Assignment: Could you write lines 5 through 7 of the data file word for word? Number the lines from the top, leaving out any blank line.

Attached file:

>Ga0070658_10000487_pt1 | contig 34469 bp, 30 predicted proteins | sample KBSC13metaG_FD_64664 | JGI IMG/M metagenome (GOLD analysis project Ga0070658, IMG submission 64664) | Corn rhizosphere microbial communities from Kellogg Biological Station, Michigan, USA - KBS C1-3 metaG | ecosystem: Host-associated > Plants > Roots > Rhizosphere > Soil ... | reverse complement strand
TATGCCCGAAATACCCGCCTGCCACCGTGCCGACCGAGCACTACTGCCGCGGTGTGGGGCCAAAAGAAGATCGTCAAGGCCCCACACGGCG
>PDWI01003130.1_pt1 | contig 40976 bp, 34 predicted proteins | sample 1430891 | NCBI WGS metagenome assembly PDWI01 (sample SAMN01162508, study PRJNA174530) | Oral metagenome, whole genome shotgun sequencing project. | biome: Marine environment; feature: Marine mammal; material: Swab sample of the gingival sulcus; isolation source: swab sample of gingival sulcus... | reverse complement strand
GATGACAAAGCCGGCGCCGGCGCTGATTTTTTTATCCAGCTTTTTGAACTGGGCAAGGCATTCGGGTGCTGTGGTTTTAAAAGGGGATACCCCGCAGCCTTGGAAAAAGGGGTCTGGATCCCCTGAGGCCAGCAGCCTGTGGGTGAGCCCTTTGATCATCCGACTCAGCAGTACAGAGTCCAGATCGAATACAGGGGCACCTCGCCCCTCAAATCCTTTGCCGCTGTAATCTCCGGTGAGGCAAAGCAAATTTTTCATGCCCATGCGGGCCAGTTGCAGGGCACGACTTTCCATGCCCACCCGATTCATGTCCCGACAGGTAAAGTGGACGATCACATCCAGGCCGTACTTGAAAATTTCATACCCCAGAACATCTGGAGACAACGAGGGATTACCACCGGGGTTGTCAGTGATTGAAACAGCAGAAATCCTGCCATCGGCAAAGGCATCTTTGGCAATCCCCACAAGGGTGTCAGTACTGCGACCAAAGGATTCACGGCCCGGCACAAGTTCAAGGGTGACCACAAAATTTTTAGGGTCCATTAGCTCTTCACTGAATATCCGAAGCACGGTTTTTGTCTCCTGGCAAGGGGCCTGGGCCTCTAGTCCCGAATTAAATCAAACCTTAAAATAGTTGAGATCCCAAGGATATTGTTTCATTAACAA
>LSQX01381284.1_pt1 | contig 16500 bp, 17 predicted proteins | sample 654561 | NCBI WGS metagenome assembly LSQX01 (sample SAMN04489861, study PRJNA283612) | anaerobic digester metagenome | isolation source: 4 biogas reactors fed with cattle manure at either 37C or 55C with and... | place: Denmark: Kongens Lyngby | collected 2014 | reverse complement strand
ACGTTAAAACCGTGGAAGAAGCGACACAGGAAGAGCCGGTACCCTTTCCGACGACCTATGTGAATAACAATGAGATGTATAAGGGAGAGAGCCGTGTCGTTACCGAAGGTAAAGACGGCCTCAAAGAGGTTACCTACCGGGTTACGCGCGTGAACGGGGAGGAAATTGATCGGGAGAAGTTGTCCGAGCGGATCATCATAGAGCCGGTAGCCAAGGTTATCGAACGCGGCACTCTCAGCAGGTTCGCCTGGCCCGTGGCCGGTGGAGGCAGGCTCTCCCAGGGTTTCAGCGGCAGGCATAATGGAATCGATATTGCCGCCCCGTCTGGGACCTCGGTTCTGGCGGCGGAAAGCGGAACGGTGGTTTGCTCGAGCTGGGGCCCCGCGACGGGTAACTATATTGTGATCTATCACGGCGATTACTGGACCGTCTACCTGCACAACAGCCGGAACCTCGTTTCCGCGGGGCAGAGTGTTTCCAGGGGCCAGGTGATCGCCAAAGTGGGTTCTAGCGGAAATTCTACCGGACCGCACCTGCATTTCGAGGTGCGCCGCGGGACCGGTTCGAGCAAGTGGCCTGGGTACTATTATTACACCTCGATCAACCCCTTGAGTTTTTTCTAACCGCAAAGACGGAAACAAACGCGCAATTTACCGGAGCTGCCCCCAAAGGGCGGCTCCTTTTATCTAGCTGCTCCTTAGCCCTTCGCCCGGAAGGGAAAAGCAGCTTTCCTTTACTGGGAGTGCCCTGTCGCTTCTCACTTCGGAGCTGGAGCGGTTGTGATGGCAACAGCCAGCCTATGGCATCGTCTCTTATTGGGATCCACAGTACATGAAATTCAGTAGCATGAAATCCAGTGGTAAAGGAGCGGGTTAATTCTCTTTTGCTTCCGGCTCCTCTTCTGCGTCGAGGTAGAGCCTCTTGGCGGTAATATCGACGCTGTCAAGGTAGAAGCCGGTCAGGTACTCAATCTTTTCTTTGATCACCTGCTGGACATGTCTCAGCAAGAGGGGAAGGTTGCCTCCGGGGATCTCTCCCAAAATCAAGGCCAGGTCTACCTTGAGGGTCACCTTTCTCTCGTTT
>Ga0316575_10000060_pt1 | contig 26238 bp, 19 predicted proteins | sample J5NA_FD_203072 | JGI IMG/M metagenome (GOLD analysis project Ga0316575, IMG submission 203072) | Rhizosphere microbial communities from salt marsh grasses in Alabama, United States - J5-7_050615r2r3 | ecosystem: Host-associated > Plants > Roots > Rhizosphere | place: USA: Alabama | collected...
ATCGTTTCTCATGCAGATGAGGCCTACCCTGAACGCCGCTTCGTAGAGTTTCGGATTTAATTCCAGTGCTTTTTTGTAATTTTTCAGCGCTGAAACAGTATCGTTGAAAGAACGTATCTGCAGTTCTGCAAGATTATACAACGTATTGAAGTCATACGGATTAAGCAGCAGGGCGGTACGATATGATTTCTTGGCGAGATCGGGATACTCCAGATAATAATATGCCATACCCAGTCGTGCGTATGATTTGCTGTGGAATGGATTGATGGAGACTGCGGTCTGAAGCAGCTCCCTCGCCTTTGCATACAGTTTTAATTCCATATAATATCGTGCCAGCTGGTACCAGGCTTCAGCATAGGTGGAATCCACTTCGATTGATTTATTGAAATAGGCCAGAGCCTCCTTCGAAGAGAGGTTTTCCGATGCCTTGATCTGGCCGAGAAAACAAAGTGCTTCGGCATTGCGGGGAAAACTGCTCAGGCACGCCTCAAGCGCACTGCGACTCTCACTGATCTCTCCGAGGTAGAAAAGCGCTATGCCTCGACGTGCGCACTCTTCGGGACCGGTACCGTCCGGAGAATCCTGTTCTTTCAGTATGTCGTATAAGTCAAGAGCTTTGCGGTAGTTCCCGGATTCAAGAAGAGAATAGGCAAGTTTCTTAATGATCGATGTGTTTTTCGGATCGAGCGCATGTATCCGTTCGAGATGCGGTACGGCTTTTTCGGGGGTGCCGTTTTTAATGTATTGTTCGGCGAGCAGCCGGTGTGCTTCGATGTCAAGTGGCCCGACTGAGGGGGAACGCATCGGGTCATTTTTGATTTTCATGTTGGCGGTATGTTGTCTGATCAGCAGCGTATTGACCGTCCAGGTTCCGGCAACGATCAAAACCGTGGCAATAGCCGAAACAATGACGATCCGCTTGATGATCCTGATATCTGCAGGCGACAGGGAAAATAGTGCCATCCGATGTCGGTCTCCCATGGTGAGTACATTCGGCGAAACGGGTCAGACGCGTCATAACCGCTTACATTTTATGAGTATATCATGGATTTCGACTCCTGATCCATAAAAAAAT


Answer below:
>LSQX01381284.1_pt1 | contig 16500 bp, 17 predicted proteins | sample 654561 | NCBI WGS metagenome assembly LSQX01 (sample SAMN04489861, study PRJNA283612) | anaerobic digester metagenome | isolation source: 4 biogas reactors fed with cattle manure at either 37C or 55C with and... | place: Denmark: Kongens Lyngby | collected 2014 | reverse complement strand
ACGTTAAAACCGTGGAAGAAGCGACACAGGAAGAGCCGGTACCCTTTCCGACGACCTATGTGAATAACAATGAGATGTATAAGGGAGAGAGCCGTGTCGTTACCGAAGGTAAAGACGGCCTCAAAGAGGTTACCTACCGGGTTACGCGCGTGAACGGGGAGGAAATTGATCGGGAGAAGTTGTCCGAGCGGATCATCATAGAGCCGGTAGCCAAGGTTATCGAACGCGGCACTCTCAGCAGGTTCGCCTGGCCCGTGGCCGGTGGAGGCAGGCTCTCCCAGGGTTTCAGCGGCAGGCATAATGGAATCGATATTGCCGCCCCGTCTGGGACCTCGGTTCTGGCGGCGGAAAGCGGAACGGTGGTTTGCTCGAGCTGGGGCCCCGCGACGGGTAACTATATTGTGATCTATCACGGCGATTACTGGACCGTCTACCTGCACAACAGCCGGAACCTCGTTTCCGCGGGGCAGAGTGTTTCCAGGGGCCAGGTGATCGCCAAAGTGGGTTCTAGCGGAAATTCTACCGGACCGCACCTGCATTTCGAGGTGCGCCGCGGGACCGGTTCGAGCAAGTGGCCTGGGTACTATTATTACACCTCGATCAACCCCTTGAGTTTTTTCTAACCGCAAAGACGGAAACAAACGCGCAATTTACCGGAGCTGCCCCCAAAGGGCGGCTCCTTTTATCTAGCTGCTCCTTAGCCCTTCGCCCGGAAGGGAAAAGCAGCTTTCCTTTACTGGGAGTGCCCTGTCGCTTCTCACTTCGGAGCTGGAGCGGTTGTGATGGCAACAGCCAGCCTATGGCATCGTCTCTTATTGGGATCCACAGTACATGAAATTCAGTAGCATGAAATCCAGTGGTAAAGGAGCGGGTTAATTCTCTTTTGCTTCCGGCTCCTCTTCTGCGTCGAGGTAGAGCCTCTTGGCGGTAATATCGACGCTGTCAAGGTAGAAGCCGGTCAGGTACTCAATCTTTTCTTTGATCACCTGCTGGACATGTCTCAGCAAGAGGGGAAGGTTGCCTCCGGGGATCTCTCCCAAAATCAAGGCCAGGTCTACCTTGAGGGTCACCTTTCTCTCGTTT
>Ga0316575_10000060_pt1 | contig 26238 bp, 19 predicted proteins | sample J5NA_FD_203072 | JGI IMG/M metagenome (GOLD analysis project Ga0316575, IMG submission 203072) | Rhizosphere microbial communities from salt marsh grasses in Alabama, United States - J5-7_050615r2r3 | ecosystem: Host-associated > Plants > Roots > Rhizosphere | place: USA: Alabama | collected...